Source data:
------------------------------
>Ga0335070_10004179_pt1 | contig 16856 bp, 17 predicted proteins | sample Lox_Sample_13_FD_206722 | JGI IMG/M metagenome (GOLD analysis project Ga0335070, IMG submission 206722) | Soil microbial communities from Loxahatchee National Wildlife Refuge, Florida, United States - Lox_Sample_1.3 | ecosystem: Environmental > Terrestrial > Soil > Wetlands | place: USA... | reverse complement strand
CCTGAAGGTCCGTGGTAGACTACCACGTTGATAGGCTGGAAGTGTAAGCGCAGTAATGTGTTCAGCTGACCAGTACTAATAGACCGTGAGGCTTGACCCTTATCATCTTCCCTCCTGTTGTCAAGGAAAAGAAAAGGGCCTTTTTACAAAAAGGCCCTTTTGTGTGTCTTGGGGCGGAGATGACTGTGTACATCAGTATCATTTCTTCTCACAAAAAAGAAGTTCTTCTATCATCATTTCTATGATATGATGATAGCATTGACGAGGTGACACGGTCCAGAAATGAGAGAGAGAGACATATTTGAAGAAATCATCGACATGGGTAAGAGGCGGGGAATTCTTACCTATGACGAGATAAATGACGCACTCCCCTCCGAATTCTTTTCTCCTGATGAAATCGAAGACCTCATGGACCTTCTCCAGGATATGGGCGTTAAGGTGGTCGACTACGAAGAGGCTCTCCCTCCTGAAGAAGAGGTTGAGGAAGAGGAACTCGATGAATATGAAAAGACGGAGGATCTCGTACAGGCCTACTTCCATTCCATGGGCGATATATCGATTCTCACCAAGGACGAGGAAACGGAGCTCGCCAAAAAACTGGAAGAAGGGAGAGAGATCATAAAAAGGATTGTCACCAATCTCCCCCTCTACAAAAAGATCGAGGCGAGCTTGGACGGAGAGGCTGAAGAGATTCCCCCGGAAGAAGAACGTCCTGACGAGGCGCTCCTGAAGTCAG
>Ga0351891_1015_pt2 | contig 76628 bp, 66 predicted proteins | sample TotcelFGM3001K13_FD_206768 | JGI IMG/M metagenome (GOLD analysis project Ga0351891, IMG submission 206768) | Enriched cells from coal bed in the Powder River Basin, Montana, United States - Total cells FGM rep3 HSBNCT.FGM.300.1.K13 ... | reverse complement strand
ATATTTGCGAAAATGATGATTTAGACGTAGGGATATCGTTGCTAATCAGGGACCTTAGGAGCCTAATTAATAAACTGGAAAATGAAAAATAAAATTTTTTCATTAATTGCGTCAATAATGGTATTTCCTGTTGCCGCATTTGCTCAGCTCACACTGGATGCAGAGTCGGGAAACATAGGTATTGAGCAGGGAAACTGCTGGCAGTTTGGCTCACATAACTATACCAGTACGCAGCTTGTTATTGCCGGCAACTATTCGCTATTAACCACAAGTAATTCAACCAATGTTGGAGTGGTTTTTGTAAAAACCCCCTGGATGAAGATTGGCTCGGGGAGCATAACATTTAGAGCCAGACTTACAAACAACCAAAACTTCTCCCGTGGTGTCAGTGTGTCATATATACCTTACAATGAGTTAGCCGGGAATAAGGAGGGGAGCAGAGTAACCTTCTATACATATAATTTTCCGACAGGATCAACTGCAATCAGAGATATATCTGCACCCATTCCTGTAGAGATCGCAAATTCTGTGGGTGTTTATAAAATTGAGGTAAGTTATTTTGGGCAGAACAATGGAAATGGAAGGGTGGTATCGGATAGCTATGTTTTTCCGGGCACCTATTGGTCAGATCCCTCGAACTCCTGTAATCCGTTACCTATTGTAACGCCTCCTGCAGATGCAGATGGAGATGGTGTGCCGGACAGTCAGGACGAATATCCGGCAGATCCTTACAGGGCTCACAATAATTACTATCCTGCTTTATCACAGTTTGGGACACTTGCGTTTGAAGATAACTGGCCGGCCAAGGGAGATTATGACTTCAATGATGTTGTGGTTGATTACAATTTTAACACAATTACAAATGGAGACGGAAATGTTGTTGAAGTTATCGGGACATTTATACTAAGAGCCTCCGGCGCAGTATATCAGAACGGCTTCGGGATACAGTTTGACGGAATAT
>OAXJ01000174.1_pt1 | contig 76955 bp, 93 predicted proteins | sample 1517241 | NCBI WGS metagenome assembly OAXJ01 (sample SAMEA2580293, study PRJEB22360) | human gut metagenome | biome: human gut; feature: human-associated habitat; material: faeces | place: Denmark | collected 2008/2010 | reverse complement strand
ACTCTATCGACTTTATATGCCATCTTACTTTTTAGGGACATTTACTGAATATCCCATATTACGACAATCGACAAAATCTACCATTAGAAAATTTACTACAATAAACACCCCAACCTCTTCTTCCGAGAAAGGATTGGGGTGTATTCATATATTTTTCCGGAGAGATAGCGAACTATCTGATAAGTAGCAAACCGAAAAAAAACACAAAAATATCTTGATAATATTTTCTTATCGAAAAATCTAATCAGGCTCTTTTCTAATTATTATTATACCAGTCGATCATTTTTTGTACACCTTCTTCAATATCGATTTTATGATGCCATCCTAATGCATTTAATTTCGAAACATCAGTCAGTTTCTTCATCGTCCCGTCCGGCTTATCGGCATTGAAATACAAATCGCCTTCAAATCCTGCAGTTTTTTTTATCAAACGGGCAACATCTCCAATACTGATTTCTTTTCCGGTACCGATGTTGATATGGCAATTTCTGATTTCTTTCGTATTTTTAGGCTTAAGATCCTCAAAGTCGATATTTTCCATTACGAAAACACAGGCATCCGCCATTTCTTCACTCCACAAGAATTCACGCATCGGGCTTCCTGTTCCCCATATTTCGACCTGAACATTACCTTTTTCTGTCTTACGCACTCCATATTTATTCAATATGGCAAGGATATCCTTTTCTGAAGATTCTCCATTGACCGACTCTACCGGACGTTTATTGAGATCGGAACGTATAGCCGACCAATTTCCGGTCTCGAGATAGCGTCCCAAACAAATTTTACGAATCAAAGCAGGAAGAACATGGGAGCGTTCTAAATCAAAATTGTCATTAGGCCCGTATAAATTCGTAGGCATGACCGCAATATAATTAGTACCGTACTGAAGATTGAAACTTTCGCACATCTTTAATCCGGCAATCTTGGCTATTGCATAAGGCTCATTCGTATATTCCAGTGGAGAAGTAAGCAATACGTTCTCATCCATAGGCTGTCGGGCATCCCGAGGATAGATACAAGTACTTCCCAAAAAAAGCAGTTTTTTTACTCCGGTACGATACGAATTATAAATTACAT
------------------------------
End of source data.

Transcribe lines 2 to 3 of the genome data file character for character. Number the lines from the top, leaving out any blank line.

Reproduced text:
CCTGAAGGTCCGTGGTAGACTACCACGTTGATAGGCTGGAAGTGTAAGCGCAGTAATGTGTTCAGCTGACCAGTACTAATAGACCGTGAGGCTTGACCCTTATCATCTTCCCTCCTGTTGTCAAGGAAAAGAAAAGGGCCTTTTTACAAAAAGGCCCTTTTGTGTGTCTTGGGGCGGAGATGACTGTGTACATCAGTATCATTTCTTCTCACAAAAAAGAAGTTCTTCTATCATCATTTCTATGATATGATGATAGCATTGACGAGGTGACACGGTCCAGAAATGAGAGAGAGAGACATATTTGAAGAAATCATCGACATGGGTAAGAGGCGGGGAATTCTTACCTATGACGAGATAAATGACGCACTCCCCTCCGAATTCTTTTCTCCTGATGAAATCGAAGACCTCATGGACCTTCTCCAGGATATGGGCGTTAAGGTGGTCGACTACGAAGAGGCTCTCCCTCCTGAAGAAGAGGTTGAGGAAGAGGAACTCGATGAATATGAAAAGACGGAGGATCTCGTACAGGCCTACTTCCATTCCATGGGCGATATATCGATTCTCACCAAGGACGAGGAAACGGAGCTCGCCAAAAAACTGGAAGAAGGGAGAGAGATCATAAAAAGGATTGTCACCAATCTCCCCCTCTACAAAAAGATCGAGGCGAGCTTGGACGGAGAGGCTGAAGAGATTCCCCCGGAAGAAGAACGTCCTGACGAGGCGCTCCTGAAGTCAG
>Ga0351891_1015_pt2 | contig 76628 bp, 66 predicted proteins | sample TotcelFGM3001K13_FD_206768 | JGI IMG/M metagenome (GOLD analysis project Ga0351891, IMG submission 206768) | Enriched cells from coal bed in the Powder River Basin, Montana, United States - Total cells FGM rep3 HSBNCT.FGM.300.1.K13 ... | reverse complement strand